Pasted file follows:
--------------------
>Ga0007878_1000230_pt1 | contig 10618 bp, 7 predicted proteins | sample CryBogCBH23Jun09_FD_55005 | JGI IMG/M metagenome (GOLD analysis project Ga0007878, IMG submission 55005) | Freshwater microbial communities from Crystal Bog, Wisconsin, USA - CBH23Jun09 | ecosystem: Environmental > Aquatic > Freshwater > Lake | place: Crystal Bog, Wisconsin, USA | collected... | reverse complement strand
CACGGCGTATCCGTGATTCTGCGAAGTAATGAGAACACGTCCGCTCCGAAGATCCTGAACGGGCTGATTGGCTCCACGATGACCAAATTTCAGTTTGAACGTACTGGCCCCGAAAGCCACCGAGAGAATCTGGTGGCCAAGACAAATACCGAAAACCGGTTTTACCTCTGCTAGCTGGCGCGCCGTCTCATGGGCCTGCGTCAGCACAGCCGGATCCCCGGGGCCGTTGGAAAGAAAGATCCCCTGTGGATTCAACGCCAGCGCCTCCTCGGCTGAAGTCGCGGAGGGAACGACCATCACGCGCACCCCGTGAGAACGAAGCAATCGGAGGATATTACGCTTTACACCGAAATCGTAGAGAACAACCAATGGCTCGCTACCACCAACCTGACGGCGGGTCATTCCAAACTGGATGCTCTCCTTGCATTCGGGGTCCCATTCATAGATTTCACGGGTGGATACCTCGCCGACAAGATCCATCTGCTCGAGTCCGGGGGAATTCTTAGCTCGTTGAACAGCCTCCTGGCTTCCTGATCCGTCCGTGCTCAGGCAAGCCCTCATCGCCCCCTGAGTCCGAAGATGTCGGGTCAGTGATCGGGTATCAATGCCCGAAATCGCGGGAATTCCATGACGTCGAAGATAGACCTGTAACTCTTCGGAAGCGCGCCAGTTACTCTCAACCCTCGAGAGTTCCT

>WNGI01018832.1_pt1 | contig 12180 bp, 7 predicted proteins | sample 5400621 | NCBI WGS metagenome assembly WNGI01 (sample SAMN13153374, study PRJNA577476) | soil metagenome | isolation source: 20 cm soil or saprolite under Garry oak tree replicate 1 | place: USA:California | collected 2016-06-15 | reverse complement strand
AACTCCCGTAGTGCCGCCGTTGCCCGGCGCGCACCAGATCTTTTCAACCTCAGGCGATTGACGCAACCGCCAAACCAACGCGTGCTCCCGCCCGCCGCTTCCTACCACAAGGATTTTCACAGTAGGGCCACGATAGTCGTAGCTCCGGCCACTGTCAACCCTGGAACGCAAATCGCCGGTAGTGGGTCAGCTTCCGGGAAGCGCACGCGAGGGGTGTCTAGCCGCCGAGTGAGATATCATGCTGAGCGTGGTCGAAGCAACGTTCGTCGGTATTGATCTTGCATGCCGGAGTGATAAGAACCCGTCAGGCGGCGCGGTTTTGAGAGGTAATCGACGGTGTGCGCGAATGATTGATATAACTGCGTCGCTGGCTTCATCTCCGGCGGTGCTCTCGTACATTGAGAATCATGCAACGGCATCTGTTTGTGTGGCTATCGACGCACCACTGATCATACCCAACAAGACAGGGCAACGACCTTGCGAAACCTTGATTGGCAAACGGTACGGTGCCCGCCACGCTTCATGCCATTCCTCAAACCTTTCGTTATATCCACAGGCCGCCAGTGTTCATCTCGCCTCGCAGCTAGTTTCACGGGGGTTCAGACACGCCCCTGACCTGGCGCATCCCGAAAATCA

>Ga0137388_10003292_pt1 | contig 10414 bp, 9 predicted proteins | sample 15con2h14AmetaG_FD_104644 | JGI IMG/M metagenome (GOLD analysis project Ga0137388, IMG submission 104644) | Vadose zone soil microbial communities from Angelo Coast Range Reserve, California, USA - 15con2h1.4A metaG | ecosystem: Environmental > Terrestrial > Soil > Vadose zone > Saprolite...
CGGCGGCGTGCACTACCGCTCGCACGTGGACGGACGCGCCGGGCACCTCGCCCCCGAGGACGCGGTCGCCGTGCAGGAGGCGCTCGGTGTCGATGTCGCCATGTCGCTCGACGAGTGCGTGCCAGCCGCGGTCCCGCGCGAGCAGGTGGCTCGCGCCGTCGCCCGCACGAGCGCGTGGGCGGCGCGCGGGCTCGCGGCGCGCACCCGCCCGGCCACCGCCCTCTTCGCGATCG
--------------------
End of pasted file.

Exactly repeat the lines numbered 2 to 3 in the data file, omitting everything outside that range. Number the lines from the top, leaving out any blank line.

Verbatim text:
CACGGCGTATCCGTGATTCTGCGAAGTAATGAGAACACGTCCGCTCCGAAGATCCTGAACGGGCTGATTGGCTCCACGATGACCAAATTTCAGTTTGAACGTACTGGCCCCGAAAGCCACCGAGAGAATCTGGTGGCCAAGACAAATACCGAAAACCGGTTTTACCTCTGCTAGCTGGCGCGCCGTCTCATGGGCCTGCGTCAGCACAGCCGGATCCCCGGGGCCGTTGGAAAGAAAGATCCCCTGTGGATTCAACGCCAGCGCCTCCTCGGCTGAAGTCGCGGAGGGAACGACCATCACGCGCACCCCGTGAGAACGAAGCAATCGGAGGATATTACGCTTTACACCGAAATCGTAGAGAACAACCAATGGCTCGCTACCACCAACCTGACGGCGGGTCATTCCAAACTGGATGCTCTCCTTGCATTCGGGGTCCCATTCATAGATTTCACGGGTGGATACCTCGCCGACAAGATCCATCTGCTCGAGTCCGGGGGAATTCTTAGCTCGTTGAACAGCCTCCTGGCTTCCTGATCCGTCCGTGCTCAGGCAAGCCCTCATCGCCCCCTGAGTCCGAAGATGTCGGGTCAGTGATCGGGTATCAATGCCCGAAATCGCGGGAATTCCATGACGTCGAAGATAGACCTGTAACTCTTCGGAAGCGCGCCAGTTACTCTCAACCCTCGAGAGTTCCT

>WNGI01018832.1_pt1 | contig 12180 bp, 7 predicted proteins | sample 5400621 | NCBI WGS metagenome assembly WNGI01 (sample SAMN13153374, study PRJNA577476) | soil metagenome | isolation source: 20 cm soil or saprolite under Garry oak tree replicate 1 | place: USA:California | collected 2016-06-15 | reverse complement strand